From my own personal discussions and research, there seems to be a lot of confusion as to what exactly a ‘sell wall’ means in crypto trading. I thought I would try to break it down and clarify the great ‘sell wall’’ mystery for beginners and advanced traders alike.

Before we go ahead, let’s break down some of the key concepts first:

Whale: In the crypto world, a whale is an entity with a significantly large position in a specific cryptocurrency, usually accumulated by wealthy individuals and early stage (private sale/presale/ICO) investors. In order words, a whale owns a large percentage of traded coin volume or total supply. Whales usually accumulate large positions discreetly, without triggering major market reactions.

Order Book: The order book lists all active buy and sell orders that are placed on a trading exchange. This data is prevalent on the trading screen or advanced setting of almost every crypto exchange. It allows traders to get a good sense of market depth, see what the highest and lowest prices are for active orders, and get an overall sense of market sentiment (example below from Binance).

Now let’s get down to business.

Sell walls are essentially created by large blocks of sell orders at a specific price. The wall is created to prevent sell orders from executing at a higher price than the price set for the ‘wall’ and causes downward price pressure on a given cryptocurrency. It is the reason why sometimes a certain coin’s growth is slowed down or stunted in the short term.

As a beginner, you can view a sell wall by going to the ‘depth’ screen on a cryptocurrency exchanges and looking at the green side (buys) vs the red side (sells). When the red side is a lot greater than the green side, it means there is a large sell wall which will keep prices down.

There are two main types of sell walls:

Real Sell Wall (RSW) – This wall is usually created by real purpose such as: negative company news, negative sentiments, failure to meet certain project goals, hacks, scams or due to panic selling in a bear market. Real walls have usually been up for a longer period of time and are close to the top of the order list, especially for coins that have relatively high trading volume. These sell walls occur for valid reasons associated with the specific company or crypto market pessimism as a whole, and the wall will usually be progressive and staggered, like the image below.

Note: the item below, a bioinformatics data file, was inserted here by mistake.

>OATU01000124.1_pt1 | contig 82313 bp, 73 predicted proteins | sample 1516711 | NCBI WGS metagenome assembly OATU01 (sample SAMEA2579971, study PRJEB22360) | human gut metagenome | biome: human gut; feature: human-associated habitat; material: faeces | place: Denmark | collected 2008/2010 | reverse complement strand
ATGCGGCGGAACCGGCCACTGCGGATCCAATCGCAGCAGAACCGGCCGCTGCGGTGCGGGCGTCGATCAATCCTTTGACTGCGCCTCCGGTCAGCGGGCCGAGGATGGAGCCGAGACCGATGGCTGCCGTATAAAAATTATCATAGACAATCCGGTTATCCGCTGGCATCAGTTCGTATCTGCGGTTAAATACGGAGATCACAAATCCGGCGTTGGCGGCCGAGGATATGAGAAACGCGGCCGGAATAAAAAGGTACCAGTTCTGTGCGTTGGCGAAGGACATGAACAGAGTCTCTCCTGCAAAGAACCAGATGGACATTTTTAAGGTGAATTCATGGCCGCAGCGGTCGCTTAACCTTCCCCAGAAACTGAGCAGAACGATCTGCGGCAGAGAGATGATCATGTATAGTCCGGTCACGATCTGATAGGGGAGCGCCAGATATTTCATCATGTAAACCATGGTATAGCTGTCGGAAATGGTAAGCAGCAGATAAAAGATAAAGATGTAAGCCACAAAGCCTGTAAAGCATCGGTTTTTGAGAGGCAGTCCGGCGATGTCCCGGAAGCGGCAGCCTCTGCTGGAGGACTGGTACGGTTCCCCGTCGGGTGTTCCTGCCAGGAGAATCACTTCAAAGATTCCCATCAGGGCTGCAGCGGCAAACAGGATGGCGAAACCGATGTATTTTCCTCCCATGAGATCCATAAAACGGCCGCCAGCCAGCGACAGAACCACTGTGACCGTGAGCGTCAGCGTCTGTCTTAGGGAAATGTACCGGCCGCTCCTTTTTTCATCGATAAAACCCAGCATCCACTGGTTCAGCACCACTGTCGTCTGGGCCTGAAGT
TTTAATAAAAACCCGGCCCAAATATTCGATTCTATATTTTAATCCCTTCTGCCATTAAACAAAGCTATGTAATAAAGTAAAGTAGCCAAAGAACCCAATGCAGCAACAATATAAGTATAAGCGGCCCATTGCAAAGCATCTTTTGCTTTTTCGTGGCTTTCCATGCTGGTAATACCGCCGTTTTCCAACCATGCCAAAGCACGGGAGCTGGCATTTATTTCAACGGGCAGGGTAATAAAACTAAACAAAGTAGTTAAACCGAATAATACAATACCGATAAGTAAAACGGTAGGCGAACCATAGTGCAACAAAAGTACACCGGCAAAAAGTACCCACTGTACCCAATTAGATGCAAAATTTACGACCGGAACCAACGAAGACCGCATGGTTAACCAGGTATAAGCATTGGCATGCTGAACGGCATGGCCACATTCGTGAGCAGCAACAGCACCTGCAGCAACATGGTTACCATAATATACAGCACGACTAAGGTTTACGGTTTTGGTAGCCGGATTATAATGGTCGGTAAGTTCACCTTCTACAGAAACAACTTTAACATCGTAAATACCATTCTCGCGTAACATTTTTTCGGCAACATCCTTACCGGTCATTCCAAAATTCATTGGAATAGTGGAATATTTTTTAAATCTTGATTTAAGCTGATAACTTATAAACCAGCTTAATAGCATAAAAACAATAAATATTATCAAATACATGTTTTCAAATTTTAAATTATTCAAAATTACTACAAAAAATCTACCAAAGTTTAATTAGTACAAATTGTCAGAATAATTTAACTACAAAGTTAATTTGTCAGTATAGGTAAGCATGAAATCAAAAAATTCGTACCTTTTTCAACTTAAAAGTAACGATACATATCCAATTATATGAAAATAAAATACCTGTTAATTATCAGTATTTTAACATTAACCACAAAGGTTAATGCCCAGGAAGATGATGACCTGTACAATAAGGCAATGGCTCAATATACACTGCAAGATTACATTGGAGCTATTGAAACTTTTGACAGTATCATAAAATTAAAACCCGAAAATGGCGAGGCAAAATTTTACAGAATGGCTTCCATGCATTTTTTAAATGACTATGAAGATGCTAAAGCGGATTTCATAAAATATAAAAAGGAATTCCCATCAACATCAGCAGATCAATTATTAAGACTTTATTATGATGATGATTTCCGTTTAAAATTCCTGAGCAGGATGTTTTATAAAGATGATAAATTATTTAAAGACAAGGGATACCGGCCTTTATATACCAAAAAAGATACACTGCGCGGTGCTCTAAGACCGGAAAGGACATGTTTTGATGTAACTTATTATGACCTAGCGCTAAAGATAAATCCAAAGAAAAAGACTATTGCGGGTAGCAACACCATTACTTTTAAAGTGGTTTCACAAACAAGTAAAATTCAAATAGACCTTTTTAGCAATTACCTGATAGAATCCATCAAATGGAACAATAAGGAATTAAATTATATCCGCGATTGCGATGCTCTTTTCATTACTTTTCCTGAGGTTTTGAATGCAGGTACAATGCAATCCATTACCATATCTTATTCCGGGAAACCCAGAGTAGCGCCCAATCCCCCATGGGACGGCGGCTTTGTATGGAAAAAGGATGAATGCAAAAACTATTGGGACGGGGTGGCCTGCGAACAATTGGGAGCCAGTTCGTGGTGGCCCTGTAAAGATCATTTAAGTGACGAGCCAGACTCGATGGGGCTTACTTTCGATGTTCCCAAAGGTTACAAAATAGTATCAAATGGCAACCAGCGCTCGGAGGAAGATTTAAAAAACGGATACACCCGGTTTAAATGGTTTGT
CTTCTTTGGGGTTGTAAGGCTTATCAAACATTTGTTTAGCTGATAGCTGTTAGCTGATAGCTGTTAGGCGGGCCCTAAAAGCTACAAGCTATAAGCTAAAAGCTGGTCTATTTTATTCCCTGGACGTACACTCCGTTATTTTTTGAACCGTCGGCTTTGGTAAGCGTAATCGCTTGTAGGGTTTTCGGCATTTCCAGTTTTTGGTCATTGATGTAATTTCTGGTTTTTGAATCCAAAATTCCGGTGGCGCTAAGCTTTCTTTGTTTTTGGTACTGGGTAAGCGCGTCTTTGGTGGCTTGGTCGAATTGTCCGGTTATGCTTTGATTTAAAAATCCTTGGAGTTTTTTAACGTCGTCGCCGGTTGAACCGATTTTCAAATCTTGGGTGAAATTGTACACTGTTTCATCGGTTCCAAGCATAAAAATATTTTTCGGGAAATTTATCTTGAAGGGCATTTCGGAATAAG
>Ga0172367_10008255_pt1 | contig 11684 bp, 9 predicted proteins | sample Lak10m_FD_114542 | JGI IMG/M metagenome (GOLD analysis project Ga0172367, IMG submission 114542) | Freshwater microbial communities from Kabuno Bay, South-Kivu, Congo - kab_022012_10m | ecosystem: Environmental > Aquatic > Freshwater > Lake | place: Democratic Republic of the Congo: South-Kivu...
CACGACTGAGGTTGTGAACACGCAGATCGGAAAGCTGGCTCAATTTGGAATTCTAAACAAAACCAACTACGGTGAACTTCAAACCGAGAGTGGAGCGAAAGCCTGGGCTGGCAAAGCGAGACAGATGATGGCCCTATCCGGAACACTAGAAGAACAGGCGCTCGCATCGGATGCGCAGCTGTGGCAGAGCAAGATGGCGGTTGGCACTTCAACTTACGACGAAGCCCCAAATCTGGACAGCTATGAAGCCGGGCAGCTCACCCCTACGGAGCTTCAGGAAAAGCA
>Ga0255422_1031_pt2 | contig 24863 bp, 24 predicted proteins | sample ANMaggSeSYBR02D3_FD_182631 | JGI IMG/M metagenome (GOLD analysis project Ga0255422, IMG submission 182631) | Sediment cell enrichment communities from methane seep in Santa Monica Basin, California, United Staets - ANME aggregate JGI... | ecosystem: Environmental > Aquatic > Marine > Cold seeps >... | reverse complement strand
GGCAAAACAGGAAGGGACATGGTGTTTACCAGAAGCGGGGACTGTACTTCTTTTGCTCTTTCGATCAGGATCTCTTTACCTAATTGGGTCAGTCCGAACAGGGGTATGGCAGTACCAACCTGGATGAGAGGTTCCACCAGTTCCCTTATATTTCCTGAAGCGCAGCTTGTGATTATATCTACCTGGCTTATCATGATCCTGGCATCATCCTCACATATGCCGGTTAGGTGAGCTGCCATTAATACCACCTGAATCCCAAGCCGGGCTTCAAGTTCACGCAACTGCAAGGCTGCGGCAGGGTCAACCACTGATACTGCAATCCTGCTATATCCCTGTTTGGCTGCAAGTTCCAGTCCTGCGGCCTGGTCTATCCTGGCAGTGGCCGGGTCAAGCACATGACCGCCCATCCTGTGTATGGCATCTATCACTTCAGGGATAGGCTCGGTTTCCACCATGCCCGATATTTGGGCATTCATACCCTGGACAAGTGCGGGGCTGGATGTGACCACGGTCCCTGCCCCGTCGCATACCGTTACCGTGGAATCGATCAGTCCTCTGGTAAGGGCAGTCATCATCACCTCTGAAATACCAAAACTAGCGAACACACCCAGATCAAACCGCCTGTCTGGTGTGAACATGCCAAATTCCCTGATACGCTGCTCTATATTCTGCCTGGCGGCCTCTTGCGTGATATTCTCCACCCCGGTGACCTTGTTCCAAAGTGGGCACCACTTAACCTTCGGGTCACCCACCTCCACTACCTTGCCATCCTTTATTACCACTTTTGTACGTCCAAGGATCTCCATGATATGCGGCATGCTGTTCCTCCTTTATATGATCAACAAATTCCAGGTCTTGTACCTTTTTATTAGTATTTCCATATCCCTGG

Fake Sell Wall (FSW) - This wall is typically created by Whales or ‘pump and dump’ groups for market manipulation and can be temporary imposed for quick flash trades or for longer periods of time. These can be orchestrated by an organized group, individuals, or trading bots (a specially programmed algorithm with certain conditions that trades for you automatically when certain events are triggered). These walls can appear/disappear at any time, including times when the cryptocurrency market is on a positive upward trend, when companies release positive news, and other times when large selling pressure just wouldn’t make any sense. These walls are usually non-progressive and look unnatural like the image below.


Generally speaking, when you see a sell wall it’s usually not a good time to get into that specific coin, as it indicates there is downward pressure on the price, so you may be able to buy in at a later point for cheaper.

That being said, you must also be aware of whether it’s a real or fake sell wall as fake walls can appear and disappear in an instant. You need to be aware that whales can manipulate the price and trade with caution, especially if you are day trading. 

Whales can set floors and ceilings for price movements. What I mean by that is, Whales may place large – unfillable sell orders to keep the price low in order to buy more coins at a cheap price. When they are done buying, they can remove their sell orders, which created a wall, and then allow the price to increase upwards. This is how the whales win. They rinse and repeat the process over and over again, for constant gains.

As a beginner, you may find yourself selling too early and essentially ‘feeding the whales’. When trading cryptocurrencies, it is advised that you do your own research and don’t let whales manipulate you to sell your coins for cheap.

Disclaimer: Nothing in this article is to be construed as investment advice. Neither the author nor the publication takes any responsibility or liability for any investments, profits or losses you may incur as a result of this information.